We could tell she was Irish by her greeting as she sat beside me on the aeroplane at Heathrow. We were about to fly to Ireland as part of our first big overseas adventure.
As the plane started to taxi toward the runway she gripped my hand and I could feel the sweat on her palm. The look on her face and her mumbled explanation told us she was scared of flying.
Crossing the Channel her grip remained steadfast and was only released when she jumped up to be first to exit as the plane came to a halt at Dublin Airport. This was our introduction to Ireland and its people.
Hiring a car at the airport, we decided to travel south. We were sightseeing, but we were also keen to learn more about the country’s history, its culture and its people.
After ordering two half pints of Guinness one of the locals at the bar would invariably ask us where we were from.
This started a conversation that would enlighten us about where we were and where we were heading on the next leg of our journey.
As we entered a small town where we found bunting and flags down the main street, we soon learned how the Irish love to celebrate. In this case they were celebrating the anniversary of a battle that had been fought and lost in the town during ‘The Troubles’. It seems the Irish never won many battles so they celebrate the ones they lost.
We stayed at B & B’s and generally selected the ones well off the main roads. Here we met so many wonderful people who genuinely made us feel welcome and treated us as part of the family. We found the Irish love Australians and love to talk about our politics and our football.
On one occasion we asked directions from a policeman. He leant his arm along the car window ledge and chatted on, seemingly with no regard for the line of cars behind us waiting for us to move. He finished by saying he had a brother in Sydney and did we know him?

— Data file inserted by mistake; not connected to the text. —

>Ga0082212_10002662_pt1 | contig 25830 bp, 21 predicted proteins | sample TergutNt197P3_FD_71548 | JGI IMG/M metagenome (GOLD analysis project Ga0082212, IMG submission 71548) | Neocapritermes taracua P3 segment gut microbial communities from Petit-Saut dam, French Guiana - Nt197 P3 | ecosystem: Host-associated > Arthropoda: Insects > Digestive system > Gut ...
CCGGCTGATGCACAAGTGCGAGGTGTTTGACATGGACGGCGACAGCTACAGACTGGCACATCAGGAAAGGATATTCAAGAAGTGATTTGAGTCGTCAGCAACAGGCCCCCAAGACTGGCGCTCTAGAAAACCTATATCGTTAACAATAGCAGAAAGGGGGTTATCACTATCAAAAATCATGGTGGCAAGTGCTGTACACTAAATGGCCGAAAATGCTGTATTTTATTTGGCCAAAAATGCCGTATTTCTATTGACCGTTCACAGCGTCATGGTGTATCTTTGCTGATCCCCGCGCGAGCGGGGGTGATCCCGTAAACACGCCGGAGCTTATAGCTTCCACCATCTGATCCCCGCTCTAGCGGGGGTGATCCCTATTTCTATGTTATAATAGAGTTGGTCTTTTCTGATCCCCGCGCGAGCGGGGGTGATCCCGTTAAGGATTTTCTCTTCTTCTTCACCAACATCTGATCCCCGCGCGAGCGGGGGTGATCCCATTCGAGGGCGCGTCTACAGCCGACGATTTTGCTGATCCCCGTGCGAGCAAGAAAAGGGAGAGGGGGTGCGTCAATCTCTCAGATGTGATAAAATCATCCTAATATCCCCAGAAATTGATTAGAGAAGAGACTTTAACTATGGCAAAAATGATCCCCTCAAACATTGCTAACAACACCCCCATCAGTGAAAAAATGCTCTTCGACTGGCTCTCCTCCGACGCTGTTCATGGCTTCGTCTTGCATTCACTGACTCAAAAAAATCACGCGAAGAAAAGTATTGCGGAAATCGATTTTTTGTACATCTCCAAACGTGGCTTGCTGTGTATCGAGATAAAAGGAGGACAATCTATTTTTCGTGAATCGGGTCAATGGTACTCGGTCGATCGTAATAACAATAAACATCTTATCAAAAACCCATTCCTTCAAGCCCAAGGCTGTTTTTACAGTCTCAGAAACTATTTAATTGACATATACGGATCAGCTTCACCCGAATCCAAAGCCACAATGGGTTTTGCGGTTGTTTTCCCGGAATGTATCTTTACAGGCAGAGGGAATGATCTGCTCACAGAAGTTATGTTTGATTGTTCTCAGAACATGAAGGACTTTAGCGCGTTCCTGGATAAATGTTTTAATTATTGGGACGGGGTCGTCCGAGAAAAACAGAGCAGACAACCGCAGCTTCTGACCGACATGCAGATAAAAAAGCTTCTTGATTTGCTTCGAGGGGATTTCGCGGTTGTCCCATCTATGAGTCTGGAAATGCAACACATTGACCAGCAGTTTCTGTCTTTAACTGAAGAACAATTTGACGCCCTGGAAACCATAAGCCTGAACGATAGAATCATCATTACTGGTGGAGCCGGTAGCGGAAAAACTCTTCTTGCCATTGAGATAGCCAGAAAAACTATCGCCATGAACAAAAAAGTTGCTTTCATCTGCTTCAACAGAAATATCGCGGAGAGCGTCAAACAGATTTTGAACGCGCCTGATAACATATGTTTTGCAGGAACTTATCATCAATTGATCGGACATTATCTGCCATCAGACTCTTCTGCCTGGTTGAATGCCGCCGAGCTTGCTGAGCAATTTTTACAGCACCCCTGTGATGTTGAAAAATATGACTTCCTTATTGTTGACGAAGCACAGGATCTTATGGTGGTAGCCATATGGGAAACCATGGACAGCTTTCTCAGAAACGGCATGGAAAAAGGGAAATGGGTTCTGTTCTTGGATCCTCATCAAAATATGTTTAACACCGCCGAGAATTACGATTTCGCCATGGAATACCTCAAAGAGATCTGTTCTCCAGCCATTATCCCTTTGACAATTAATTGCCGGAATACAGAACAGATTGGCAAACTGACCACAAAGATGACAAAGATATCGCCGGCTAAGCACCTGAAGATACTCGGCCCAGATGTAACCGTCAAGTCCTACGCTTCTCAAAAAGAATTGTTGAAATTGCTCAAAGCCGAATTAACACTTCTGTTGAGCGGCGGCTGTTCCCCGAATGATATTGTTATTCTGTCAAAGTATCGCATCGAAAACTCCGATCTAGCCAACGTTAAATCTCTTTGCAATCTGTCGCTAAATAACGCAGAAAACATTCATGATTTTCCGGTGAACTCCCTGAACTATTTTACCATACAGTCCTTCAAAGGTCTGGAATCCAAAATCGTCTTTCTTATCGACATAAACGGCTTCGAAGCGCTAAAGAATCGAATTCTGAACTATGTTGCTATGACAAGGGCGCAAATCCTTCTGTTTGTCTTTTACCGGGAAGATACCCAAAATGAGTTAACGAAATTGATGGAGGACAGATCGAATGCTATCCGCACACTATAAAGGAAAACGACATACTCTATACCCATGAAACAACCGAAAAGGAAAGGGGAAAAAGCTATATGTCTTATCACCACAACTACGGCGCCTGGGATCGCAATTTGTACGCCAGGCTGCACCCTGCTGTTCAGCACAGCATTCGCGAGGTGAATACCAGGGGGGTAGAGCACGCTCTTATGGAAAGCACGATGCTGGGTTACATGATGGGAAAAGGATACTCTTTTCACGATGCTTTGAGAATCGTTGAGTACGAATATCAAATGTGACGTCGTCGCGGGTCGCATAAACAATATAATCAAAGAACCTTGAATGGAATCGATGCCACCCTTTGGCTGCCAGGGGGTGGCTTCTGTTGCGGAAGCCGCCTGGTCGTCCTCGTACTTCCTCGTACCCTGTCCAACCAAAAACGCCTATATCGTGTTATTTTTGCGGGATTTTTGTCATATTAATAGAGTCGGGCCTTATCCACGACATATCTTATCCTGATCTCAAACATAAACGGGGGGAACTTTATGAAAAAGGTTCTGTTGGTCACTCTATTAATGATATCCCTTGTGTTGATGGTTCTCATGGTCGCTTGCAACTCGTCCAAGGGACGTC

Saturday night in the local pub is the place to go to enjoy ‘the craic’. It was on one of these occasions where a local farmer and his wife had befriended us that we learnt an important lesson.
As the evening wore on, the whisky and the Guinness flowed freely and the ambient noise level increased accordingly. The farmer put his arm around my shoulder and slurred “Pete, thars sumptin’ yer need to know”.
I looked at his slightly blurry face, for all the half pints were beginning to have their effect on me as well. “Pete” he said, “real men drink pints”. He then gave me a wink and a nod to be sure I understood his drift. Since then, I have only ever ordered a Guinness by the pint.
It was midnight and the band were playing but the dancing, the laughter and the talking stopped as everyone rose to their feet. This was the Irish National Anthem and here were its people, hands on their hearts, some even with tears in their eyes, in a show of National fervour, the extent of which we had never experienced, not even at an AFL football grand final. In the South they truly believe that the English will be driven out of Northern Ireland some day and Ireland will once again be united.
While on the subject of football, we were in Donegal where we learnt that the Aussies were to play the Irish that day in Dublin in what has become an annual event. The teams play a game that is governed by a combination of rules from both the Aussie game and the Gaelic football game. Being Aussies on Irish soil meant we just had to go to support our team.
The locals could not understand how we would drive all the way from Donegal to Dublin, a distance of around 240 km, just for a football game. It seems just travelling out of their County is considered a journey only undertaken in extreme circumstances. The locals just shook their heads at the oddness of these Aussies.
We met some Australian friends who had travelled over from London to watch the game. We all bought some green and gold scarves to cheer on our team and joined the local Irish supporters in a nearby pub for a few nips to warm us up before the start of the match.
After the game started, it soon became obvious that the local supporters were more interested in the physical clashes than watching the players exhibit the skills that were on display in the fast, play-on style of game, we were watching.